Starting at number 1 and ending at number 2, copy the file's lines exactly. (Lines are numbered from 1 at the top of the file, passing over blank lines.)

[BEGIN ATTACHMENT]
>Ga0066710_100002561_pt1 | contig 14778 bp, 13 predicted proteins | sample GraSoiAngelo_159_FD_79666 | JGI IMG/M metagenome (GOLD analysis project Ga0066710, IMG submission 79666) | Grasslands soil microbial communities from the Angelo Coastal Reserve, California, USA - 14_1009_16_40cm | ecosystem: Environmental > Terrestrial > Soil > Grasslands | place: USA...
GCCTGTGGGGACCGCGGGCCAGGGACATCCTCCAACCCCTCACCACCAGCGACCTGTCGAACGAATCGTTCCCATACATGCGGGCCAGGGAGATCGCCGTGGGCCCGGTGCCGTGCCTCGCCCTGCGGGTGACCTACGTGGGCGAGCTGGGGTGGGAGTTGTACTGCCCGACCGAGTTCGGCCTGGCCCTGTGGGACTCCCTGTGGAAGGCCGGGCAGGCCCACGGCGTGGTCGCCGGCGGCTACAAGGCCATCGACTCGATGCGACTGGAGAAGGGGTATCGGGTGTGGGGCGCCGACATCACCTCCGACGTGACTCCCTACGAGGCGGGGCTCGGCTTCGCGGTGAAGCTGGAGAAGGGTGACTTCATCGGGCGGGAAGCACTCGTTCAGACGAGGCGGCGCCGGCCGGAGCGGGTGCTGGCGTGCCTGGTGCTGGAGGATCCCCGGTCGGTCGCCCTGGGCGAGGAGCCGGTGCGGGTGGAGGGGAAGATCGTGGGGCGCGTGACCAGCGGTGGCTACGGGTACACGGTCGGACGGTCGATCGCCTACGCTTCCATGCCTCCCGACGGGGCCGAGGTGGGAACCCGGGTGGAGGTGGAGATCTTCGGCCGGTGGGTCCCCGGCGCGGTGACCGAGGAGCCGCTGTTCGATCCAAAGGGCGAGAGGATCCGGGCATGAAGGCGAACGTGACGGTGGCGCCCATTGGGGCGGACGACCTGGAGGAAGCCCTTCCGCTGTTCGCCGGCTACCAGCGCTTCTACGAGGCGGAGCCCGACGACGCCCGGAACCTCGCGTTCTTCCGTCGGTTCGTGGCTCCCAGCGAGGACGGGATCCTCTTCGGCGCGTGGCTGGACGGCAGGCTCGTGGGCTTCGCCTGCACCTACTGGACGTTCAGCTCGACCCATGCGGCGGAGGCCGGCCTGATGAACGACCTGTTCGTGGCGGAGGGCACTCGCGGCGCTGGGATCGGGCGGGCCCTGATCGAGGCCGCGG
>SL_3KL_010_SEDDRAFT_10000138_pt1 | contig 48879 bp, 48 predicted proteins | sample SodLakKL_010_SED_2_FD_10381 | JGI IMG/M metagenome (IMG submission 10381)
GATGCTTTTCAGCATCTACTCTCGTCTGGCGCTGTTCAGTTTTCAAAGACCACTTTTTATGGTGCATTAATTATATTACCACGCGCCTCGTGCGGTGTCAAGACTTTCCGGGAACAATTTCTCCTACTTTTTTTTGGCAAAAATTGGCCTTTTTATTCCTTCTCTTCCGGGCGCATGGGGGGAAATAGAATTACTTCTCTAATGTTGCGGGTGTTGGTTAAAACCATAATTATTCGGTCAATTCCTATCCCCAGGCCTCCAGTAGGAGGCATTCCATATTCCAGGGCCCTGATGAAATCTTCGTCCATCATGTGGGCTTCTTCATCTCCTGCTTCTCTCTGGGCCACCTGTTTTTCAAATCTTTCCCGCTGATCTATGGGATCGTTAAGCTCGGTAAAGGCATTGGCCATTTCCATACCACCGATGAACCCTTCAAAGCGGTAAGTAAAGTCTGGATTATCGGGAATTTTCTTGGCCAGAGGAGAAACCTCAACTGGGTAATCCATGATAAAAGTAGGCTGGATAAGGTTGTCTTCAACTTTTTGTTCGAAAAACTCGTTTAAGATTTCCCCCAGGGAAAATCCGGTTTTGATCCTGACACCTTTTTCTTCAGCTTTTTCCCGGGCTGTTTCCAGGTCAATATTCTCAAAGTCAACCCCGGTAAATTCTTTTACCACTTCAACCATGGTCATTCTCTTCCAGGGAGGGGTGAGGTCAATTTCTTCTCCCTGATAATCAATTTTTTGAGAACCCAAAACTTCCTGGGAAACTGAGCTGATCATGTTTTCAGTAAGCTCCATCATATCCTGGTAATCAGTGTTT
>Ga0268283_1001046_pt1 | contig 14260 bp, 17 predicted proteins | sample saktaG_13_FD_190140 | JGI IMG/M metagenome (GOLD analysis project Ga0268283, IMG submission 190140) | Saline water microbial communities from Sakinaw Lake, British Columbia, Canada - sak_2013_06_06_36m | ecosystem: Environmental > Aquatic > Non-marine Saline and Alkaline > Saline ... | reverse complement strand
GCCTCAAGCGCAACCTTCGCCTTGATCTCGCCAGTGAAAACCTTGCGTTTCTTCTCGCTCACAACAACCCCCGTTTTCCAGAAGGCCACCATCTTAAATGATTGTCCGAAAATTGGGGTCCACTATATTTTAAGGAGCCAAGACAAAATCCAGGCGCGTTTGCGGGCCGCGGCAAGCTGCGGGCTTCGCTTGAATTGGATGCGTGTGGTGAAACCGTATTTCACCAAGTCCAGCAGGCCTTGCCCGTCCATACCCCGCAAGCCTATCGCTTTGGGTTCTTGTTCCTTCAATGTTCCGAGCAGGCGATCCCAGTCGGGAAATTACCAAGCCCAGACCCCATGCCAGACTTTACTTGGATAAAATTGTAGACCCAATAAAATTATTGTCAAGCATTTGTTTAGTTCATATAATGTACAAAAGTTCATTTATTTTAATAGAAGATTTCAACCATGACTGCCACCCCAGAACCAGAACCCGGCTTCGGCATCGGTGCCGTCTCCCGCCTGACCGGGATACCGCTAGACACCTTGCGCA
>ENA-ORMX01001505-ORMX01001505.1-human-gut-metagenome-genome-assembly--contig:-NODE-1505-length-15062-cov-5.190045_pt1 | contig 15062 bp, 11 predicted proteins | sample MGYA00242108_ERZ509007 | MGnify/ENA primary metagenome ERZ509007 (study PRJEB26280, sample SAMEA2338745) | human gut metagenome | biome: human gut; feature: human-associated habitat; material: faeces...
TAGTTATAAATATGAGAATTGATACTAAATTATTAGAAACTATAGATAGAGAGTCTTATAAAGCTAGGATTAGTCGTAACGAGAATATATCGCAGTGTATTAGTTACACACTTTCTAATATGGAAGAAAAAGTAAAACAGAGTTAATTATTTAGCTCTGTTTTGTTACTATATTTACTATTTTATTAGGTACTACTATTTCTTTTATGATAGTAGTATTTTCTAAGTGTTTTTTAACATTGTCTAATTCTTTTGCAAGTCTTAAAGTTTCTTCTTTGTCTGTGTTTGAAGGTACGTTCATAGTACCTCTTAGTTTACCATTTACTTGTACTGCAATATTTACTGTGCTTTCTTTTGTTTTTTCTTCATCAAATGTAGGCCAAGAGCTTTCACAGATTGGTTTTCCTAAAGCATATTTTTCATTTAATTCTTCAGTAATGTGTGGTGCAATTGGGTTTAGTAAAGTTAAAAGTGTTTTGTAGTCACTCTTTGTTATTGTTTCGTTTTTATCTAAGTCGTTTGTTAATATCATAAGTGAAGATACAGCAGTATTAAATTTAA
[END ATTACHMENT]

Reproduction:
>Ga0066710_100002561_pt1 | contig 14778 bp, 13 predicted proteins | sample GraSoiAngelo_159_FD_79666 | JGI IMG/M metagenome (GOLD analysis project Ga0066710, IMG submission 79666) | Grasslands soil microbial communities from the Angelo Coastal Reserve, California, USA - 14_1009_16_40cm | ecosystem: Environmental > Terrestrial > Soil > Grasslands | place: USA...
GCCTGTGGGGACCGCGGGCCAGGGACATCCTCCAACCCCTCACCACCAGCGACCTGTCGAACGAATCGTTCCCATACATGCGGGCCAGGGAGATCGCCGTGGGCCCGGTGCCGTGCCTCGCCCTGCGGGTGACCTACGTGGGCGAGCTGGGGTGGGAGTTGTACTGCCCGACCGAGTTCGGCCTGGCCCTGTGGGACTCCCTGTGGAAGGCCGGGCAGGCCCACGGCGTGGTCGCCGGCGGCTACAAGGCCATCGACTCGATGCGACTGGAGAAGGGGTATCGGGTGTGGGGCGCCGACATCACCTCCGACGTGACTCCCTACGAGGCGGGGCTCGGCTTCGCGGTGAAGCTGGAGAAGGGTGACTTCATCGGGCGGGAAGCACTCGTTCAGACGAGGCGGCGCCGGCCGGAGCGGGTGCTGGCGTGCCTGGTGCTGGAGGATCCCCGGTCGGTCGCCCTGGGCGAGGAGCCGGTGCGGGTGGAGGGGAAGATCGTGGGGCGCGTGACCAGCGGTGGCTACGGGTACACGGTCGGACGGTCGATCGCCTACGCTTCCATGCCTCCCGACGGGGCCGAGGTGGGAACCCGGGTGGAGGTGGAGATCTTCGGCCGGTGGGTCCCCGGCGCGGTGACCGAGGAGCCGCTGTTCGATCCAAAGGGCGAGAGGATCCGGGCATGAAGGCGAACGTGACGGTGGCGCCCATTGGGGCGGACGACCTGGAGGAAGCCCTTCCGCTGTTCGCCGGCTACCAGCGCTTCTACGAGGCGGAGCCCGACGACGCCCGGAACCTCGCGTTCTTCCGTCGGTTCGTGGCTCCCAGCGAGGACGGGATCCTCTTCGGCGCGTGGCTGGACGGCAGGCTCGTGGGCTTCGCCTGCACCTACTGGACGTTCAGCTCGACCCATGCGGCGGAGGCCGGCCTGATGAACGACCTGTTCGTGGCGGAGGGCACTCGCGGCGCTGGGATCGGGCGGGCCCTGATCGAGGCCGCGG